Later, I found a hole in the drywall of my stair case. Since the instigator of the trouble was my tenant's brother, my handyman tenant gets to fix the wall on his dime. He also got a warning against letting people stay in his place without him being there. I'm not running that kind of real estate game! My tenants (and everyone else I know) might call me a slumlord, but I want to do better than that.

Speaking of making things better, I've been fielding quotes from contractors with an eye towards fixing up the exterior of my house. The gutters are original steel gutters that are rusted beyond any shred of usability, some of the wooden shakes and fascia boards are rotten (because the gutters aren't working), and the whole thing needs new paint.
 The picture to the left is my front porch. It has the potential to be such an amazing space. It used to have a patio furniture and an unwanted entertainment center on it before I got rid of them. Even just having those gone makes a huge difference.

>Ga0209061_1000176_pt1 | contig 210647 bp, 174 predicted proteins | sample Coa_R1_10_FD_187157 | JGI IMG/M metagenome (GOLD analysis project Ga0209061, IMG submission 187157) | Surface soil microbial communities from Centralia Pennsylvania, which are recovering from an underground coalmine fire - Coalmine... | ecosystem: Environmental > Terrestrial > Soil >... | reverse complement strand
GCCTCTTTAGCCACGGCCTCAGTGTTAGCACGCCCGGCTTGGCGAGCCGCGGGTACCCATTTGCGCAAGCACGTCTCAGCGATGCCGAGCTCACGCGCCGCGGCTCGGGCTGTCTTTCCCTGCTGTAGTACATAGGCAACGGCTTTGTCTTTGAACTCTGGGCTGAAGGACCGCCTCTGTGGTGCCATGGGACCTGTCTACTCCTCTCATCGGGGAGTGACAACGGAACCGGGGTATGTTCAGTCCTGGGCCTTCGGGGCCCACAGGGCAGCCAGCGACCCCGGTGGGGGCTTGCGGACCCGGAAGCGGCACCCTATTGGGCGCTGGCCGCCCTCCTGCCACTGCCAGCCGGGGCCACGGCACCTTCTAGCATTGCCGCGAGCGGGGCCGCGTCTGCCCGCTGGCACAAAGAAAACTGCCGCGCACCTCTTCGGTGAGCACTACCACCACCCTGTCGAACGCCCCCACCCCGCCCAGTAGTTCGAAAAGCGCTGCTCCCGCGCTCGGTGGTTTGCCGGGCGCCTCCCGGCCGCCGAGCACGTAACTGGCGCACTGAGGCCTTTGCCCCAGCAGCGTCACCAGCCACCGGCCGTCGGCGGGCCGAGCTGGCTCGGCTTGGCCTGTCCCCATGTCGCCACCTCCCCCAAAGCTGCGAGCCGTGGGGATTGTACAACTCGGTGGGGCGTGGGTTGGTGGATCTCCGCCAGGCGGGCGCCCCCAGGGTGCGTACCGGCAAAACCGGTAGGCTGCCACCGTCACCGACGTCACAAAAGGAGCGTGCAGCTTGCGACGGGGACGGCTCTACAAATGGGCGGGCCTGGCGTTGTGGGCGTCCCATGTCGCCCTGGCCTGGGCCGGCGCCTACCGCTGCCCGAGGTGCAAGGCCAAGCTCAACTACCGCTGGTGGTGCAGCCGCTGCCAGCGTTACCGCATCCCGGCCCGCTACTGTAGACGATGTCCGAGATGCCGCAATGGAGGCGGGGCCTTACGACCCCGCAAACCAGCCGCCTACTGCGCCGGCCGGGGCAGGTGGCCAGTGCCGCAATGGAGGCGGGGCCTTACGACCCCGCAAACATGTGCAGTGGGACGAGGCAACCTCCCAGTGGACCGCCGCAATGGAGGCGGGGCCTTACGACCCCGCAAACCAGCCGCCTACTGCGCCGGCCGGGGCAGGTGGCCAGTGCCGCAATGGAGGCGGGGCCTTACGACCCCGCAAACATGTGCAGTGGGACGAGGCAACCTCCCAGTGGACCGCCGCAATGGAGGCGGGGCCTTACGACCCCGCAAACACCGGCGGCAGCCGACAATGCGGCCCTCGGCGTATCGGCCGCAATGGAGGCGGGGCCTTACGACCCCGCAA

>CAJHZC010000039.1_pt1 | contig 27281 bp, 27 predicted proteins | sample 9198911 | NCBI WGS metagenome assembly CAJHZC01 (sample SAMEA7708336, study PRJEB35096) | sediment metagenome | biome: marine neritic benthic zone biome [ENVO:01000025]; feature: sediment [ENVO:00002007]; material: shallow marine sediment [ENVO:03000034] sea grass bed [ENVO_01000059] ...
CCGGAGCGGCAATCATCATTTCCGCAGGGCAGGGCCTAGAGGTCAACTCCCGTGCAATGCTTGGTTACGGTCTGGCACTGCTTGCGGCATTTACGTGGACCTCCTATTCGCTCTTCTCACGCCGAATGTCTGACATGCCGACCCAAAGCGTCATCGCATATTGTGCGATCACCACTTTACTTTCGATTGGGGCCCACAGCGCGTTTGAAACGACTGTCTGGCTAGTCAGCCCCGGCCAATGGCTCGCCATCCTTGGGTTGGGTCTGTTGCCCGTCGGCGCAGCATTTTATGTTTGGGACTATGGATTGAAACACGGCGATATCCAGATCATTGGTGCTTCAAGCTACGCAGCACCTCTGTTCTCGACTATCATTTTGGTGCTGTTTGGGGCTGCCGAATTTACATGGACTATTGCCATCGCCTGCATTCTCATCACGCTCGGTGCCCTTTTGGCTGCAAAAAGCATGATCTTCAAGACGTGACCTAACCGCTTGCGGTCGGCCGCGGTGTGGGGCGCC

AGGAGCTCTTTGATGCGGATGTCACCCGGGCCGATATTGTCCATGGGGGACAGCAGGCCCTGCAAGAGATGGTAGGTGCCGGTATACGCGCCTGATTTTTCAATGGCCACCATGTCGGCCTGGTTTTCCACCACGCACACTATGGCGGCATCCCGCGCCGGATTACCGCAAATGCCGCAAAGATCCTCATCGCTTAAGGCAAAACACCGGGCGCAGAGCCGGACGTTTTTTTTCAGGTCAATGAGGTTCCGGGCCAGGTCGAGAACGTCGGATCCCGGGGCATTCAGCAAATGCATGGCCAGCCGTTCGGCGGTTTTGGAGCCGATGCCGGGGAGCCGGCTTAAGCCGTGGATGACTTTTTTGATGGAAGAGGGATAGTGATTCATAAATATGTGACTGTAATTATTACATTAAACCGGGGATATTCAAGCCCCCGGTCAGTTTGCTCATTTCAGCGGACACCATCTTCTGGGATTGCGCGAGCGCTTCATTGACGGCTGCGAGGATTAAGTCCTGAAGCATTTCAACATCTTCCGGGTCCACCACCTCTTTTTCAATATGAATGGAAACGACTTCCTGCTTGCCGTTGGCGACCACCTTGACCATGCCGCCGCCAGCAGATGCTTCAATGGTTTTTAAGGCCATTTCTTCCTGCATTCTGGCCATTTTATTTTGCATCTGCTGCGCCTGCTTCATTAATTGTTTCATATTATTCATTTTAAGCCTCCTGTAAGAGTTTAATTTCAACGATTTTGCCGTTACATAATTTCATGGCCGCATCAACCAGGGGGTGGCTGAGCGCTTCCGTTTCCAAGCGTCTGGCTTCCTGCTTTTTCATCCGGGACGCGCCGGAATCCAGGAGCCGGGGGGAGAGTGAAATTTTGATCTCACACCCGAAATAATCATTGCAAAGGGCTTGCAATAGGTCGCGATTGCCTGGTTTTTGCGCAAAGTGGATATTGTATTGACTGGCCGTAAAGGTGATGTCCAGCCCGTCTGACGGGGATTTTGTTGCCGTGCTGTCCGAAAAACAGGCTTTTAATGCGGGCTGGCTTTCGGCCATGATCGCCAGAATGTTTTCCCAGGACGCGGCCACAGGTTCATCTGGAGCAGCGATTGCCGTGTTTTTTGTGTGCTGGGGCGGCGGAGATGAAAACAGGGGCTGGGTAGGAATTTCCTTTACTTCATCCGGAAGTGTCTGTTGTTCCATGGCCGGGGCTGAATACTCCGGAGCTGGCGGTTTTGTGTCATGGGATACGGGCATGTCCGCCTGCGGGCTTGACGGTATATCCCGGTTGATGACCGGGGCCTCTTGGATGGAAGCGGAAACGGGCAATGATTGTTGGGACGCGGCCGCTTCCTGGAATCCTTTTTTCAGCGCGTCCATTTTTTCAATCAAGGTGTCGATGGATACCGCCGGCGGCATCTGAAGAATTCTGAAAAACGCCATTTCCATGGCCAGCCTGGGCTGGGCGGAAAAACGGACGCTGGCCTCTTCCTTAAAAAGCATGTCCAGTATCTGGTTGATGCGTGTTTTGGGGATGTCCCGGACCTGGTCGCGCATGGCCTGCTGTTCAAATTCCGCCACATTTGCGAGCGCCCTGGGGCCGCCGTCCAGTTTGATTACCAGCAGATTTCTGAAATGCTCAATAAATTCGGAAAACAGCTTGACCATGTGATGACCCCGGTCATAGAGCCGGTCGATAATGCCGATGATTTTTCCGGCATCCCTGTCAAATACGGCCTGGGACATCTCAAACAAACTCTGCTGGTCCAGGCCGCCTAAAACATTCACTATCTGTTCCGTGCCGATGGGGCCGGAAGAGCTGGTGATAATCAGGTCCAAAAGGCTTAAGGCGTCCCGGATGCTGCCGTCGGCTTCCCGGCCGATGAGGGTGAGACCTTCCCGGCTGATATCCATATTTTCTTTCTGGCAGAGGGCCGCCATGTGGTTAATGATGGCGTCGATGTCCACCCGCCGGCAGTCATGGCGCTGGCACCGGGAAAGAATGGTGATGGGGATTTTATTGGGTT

But I'm getting ahead of myself here. I ended up getting four bids on the project.

Bid #1: Professional painter. He paints beautiful old houses and does a fantastic job. Voted number one painter in the area. Very expensive. He wanted $17k for just paint and labor as gutters and the wood repair would be extra.

Bid #2: My handyman neighbor. Not licensed, insured, or bonded. Doesn't want to see me get ripped off by any contractors. Would take a lot of time as he would be working by himself. $5k, I buy supplies.

Bid #3: Bad ass lady contractor. Normally does bigger projects but wants to stay busy until her next job. Has a passion for old houses and loves the details on the house. Has a crew and will take approximately a month. Currently running a special deal where any paint job gets you $1/sq ft deal on refinishing any wood floors up to a year later. $6500 all in.